Objective: To develop effective policies addressing access to health care for all women in the United States, we report the distribution of the American Congress of Obstetricians and Gynecologists (ACOG) Fellows and Junior Fellows in practice at county and state levels.
Methods: Data were gathered from the 2010 U.S. County Census File for adult women (aged 15 years or older) and reproductive-aged women (15-44 years old) and from the 2010 membership roster of ACOG. The number of postresidency, actively practicing physicians trained in general obstetrics and gynecology per targeted population were recorded at state and district levels and mapped at county levels using uDig GIS software and U.S. Census TIGER/Line Shapefiles.
Results: In 2010, the 33,624 general obstetrician-gynecologists (ob-gyns) in the United States, comprised 5.0% of the total 661,400 physicians. There were 2.65 ob-gyns per 10,000 women and 5.39 ob-gyns per 10,000 reproductive-aged women. The density of ob-gyns declined from metropolitan to micropolitan and to rural counties. Approximately half (1,550, 49%) of the 3,143 U.S. counties lacked a single ob-gyn, and 10.1 million women (8.2% of all women) lived in those predominantly rural counties. Such counties, located especially in the central and mountain west regions, were commonly in designated Health Professional Shortage Areas.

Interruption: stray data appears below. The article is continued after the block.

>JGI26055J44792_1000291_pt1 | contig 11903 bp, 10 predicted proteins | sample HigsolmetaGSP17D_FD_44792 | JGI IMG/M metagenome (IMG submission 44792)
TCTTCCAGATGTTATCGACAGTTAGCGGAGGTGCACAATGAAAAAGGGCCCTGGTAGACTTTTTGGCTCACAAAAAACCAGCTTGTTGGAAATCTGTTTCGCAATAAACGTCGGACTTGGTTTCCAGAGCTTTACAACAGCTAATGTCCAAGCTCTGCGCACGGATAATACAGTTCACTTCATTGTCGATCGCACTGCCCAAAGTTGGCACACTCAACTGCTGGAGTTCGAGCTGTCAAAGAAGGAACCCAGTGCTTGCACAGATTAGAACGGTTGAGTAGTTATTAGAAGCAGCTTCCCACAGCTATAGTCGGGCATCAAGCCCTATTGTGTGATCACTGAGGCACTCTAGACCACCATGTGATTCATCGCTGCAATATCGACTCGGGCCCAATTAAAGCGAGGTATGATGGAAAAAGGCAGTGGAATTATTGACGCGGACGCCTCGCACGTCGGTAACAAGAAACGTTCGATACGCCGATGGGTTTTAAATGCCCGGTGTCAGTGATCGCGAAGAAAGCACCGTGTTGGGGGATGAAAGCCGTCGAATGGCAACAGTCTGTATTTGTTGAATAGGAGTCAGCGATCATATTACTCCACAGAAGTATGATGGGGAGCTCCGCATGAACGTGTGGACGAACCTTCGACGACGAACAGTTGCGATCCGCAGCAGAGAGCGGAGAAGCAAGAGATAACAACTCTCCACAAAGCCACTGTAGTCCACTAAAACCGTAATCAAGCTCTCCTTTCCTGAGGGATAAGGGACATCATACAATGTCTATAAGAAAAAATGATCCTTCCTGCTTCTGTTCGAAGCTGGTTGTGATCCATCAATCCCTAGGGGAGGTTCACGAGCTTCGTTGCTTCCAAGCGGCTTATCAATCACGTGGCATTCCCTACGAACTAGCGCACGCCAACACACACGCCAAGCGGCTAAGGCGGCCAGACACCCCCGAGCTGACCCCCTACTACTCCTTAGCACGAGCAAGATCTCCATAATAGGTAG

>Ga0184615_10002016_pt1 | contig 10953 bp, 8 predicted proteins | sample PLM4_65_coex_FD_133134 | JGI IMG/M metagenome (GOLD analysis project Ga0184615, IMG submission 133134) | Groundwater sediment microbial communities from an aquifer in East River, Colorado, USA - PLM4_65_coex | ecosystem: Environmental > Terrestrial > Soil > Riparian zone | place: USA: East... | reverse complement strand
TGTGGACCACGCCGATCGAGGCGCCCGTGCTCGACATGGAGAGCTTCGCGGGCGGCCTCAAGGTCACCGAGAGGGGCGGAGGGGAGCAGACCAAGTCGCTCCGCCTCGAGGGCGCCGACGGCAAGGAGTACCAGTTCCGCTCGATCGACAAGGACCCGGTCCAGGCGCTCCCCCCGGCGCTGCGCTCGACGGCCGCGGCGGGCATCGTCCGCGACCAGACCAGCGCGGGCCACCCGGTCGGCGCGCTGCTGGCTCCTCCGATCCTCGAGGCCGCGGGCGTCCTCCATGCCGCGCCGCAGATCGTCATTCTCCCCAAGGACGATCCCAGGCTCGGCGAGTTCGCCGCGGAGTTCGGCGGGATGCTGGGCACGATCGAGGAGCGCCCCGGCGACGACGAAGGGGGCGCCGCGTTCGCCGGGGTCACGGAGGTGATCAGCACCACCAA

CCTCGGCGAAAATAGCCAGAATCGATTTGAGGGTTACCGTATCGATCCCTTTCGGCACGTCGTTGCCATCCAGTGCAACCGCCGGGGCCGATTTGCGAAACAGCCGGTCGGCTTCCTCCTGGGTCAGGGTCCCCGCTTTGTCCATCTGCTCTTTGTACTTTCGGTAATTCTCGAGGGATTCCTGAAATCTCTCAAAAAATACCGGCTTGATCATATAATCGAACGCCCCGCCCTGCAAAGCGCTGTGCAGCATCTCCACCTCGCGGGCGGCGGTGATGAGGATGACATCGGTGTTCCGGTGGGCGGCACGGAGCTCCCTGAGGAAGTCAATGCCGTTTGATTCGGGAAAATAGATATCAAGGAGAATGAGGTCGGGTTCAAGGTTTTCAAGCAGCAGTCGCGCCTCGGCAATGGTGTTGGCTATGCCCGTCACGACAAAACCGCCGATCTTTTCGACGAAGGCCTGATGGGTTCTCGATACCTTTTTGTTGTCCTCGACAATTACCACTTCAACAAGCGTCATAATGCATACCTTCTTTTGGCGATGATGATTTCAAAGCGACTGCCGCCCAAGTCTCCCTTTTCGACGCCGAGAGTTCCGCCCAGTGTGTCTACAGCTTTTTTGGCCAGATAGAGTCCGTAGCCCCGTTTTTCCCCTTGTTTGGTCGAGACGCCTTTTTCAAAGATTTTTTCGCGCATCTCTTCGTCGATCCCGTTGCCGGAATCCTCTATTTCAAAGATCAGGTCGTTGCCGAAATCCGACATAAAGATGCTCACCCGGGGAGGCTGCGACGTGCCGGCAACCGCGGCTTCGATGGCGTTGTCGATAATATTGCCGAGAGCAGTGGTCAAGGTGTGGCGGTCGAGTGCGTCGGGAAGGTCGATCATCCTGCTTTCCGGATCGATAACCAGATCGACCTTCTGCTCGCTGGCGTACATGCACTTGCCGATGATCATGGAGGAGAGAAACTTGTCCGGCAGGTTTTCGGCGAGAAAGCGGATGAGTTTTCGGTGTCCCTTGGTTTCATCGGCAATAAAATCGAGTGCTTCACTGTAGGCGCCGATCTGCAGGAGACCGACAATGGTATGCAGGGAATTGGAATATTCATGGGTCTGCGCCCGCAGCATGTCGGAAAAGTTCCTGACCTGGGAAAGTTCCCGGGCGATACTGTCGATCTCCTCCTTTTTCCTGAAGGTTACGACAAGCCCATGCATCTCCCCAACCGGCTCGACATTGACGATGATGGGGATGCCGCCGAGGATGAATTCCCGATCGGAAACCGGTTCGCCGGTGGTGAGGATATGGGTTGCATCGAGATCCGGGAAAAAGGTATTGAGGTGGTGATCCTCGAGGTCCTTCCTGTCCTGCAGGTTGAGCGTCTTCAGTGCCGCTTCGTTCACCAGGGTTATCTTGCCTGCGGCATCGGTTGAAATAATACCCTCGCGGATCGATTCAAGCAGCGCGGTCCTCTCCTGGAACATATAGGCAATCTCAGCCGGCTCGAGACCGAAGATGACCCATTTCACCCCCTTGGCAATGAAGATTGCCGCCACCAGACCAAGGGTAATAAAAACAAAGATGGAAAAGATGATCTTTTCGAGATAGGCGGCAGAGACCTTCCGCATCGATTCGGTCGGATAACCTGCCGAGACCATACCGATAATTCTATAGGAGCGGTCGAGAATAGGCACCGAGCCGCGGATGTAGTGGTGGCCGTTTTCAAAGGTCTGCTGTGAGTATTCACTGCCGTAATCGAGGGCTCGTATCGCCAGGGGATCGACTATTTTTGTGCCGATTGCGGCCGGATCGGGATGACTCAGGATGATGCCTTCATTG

Conclusion: An uneven distribution of ACOG Fellows and Junior Fellows in practice exists throughout the United States and may worsen if resident graduates continue to cluster in metropolitan areas. Meeting the needs of women in underserved areas requires creative innovations in enhancing a more uniform geographic distribution of providers.
Level of evidence: III.